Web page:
There is a famous theatre story from the time when Blood Brothers was playing in the West End at the Phoenix Theatre.
During one performance, a fight is said to have broken out between two audience members in the stalls. The show’s producer, Bill Kenwright, so the story goes, happened to be watching the performance from the back of the auditorium. He rushed down to help the ushers break it up and resolve the conflict, ensuring the show continued unhindered.
This story, which used to get told around Shaftesbury Avenue as an entertaining theatrical anecdote, takes on an altogether different resonance following the reports that West End ushers are trialling the use of body cameras on their uniforms. These are being introduced for their personal safety, enabling them to record altercations with disruptive customers.
Back when Kenwright supposedly interceded in a fight, such stories became famous because you did not hear of this sort of thing happening at the theatre – with the possible exception of stories about John Osborne and his cohorts fighting in the pub over the play they had just watched at London’s Royal Court.
But in 2019, we have to consider seriously just how bad things have become that we need such measures simply to protect ushers doing their job. What a sorry indictment of today’s society.
Ushers are some of the most crucial members of a theatre’s team and are often undervalued. They hold a frontline position, representing theatre, production and industry to the audience. And let’s not forget the real job of the usher is the care and public safety of the audience – not simply to sell interval ice creams and programmes.
So to read about the necessary introduction of body cameras is one of the saddest moments in theatre history and raises many serious issues.
I have previously written about what I believe to be a deterioration of behaviour within theatregoing.
My comments in the above column engendered a mixed reaction: some readers agreed with me, but others suggested a more relaxed atmosphere is actually what theatre needs to attract new audiences.
But wherever you sit on that spectrum, I would hope everyone shares the view that a line is crossed when audience behaviour extends to the abuse of theatre staff and other patrons.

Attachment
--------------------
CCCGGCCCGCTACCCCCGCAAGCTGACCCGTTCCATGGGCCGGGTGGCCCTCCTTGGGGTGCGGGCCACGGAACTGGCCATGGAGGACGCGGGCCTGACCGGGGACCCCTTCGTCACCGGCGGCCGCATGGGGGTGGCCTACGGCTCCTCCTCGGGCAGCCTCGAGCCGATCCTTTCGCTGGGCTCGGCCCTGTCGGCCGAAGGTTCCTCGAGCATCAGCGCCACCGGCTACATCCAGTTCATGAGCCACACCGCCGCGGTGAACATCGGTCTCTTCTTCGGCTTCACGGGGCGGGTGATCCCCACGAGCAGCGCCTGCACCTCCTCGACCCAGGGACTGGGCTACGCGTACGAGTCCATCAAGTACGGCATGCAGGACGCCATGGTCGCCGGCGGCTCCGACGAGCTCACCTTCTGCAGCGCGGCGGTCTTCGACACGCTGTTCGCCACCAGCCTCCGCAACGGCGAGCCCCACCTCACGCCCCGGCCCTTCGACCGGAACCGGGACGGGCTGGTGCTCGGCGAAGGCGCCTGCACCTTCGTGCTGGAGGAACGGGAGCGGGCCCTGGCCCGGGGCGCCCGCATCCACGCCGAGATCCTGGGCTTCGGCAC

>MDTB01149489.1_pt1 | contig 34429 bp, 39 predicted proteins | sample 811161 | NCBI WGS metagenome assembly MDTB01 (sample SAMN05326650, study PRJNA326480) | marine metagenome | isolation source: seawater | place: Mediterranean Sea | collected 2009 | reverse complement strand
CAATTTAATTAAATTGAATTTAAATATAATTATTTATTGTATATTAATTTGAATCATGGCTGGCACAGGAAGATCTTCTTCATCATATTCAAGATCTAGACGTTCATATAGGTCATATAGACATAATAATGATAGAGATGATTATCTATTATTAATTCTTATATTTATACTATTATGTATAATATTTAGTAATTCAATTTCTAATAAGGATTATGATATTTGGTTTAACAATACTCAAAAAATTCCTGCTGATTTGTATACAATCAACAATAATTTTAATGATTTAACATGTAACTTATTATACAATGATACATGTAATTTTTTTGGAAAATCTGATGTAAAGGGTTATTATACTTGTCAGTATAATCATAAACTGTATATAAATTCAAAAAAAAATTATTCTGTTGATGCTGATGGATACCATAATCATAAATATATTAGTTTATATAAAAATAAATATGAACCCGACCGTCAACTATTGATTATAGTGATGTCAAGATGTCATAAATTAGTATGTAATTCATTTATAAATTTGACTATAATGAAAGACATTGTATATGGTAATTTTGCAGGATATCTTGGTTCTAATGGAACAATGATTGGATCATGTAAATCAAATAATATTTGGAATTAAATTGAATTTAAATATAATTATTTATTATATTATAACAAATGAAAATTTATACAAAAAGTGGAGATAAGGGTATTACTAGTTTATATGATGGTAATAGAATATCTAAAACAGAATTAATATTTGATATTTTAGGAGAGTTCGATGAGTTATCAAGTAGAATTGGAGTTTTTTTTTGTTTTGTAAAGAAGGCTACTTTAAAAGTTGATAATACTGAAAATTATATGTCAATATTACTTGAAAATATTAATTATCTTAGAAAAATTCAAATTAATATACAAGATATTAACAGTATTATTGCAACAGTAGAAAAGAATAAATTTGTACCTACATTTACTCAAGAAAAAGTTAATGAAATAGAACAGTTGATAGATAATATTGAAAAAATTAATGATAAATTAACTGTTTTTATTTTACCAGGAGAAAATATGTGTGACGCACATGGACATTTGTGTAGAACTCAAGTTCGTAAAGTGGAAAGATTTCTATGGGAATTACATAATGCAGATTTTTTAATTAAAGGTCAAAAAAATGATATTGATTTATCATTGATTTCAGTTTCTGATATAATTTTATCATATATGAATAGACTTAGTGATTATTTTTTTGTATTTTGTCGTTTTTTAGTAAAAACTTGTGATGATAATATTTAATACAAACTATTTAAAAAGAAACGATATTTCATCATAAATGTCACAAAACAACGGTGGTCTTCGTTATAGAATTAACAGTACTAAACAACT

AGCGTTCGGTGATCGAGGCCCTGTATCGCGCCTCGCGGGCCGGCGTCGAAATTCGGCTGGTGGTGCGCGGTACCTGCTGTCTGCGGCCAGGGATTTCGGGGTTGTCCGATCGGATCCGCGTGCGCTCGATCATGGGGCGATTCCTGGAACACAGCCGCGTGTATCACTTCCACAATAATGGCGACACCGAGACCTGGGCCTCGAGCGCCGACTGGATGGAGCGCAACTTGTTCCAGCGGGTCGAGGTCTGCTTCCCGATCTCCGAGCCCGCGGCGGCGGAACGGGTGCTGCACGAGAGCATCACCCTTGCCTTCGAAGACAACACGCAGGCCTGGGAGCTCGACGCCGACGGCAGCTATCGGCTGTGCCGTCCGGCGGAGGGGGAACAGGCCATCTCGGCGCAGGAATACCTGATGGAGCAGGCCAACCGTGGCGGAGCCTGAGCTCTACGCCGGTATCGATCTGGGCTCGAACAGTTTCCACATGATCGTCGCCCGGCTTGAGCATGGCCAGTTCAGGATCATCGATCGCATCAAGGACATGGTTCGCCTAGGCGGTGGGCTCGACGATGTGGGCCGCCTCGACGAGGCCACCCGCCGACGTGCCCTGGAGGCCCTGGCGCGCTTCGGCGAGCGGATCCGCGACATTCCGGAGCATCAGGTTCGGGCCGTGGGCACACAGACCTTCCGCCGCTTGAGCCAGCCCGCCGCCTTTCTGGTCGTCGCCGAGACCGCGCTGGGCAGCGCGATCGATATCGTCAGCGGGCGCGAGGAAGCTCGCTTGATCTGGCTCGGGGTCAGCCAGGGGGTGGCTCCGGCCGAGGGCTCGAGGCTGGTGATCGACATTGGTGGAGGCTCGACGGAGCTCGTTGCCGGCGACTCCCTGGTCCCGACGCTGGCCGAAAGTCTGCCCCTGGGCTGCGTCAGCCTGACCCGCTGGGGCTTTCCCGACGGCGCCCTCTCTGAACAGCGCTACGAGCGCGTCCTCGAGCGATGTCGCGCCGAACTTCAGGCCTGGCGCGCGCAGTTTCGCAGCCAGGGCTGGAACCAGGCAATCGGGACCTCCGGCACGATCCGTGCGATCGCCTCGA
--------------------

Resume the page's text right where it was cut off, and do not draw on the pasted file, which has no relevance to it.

The question is, has the encouragement by theatre managements at certain shows of audience drinking/eating/photography/texting/tweeting during performances compounded this problem and made them more challenging for its front-of-house staff to deal with from the outset?
Theatres understandably recognise that some shows will attract a more fun-loving crowd, and that’s good news for bar sales. So, at some high-profile West End musicals, there is a bigger onus placed on selling alcohol. Does this now require a review of policy?
We might not yet have reached the point where there is a need for signs saying “drink responsibly”, but some theatres have already found it necessary to introduce additional signage indicating what constitutes acceptable behaviour.
Tina – The Tina Turner Musical at the Aldwych Theatre is displaying signage that specifically reads: “We operate a zero-tolerance policy on anti-social behaviour and anyone demonstrating disruptive or threatening behaviour towards fellow audience members, performers or staff will be requested to leave.”
However, the task of administering this during a performance is not easy. An usher is not a trained security guard, but is often expected to assist frontline in situations involving anti-social behaviour. Regularly, the usher will be the first person in the auditorium to deal with an incident. Are they being paid enough for what they are potentially being required to do?
The unacceptable increase in abuse towards front-of-house staff has reportedly led to some refusing to work Friday or Saturday evenings. If this continues, there is a risk of front-of-house staff shortages and losing good people who feel the job is not worth the hassle over what they have to put up with.
If ushers need these bodycams, then they also need an ongoing and consistent programme of enhanced professional training in self-defence, confrontation management and resolution, as well as access to counselling.
After all, Bill Kenwright won’t always be there to help.
Richard Jordan is a producer and regular columnist for The Stage. Read his latest column every Thursday at thestage.co.uk/author/richard-jordan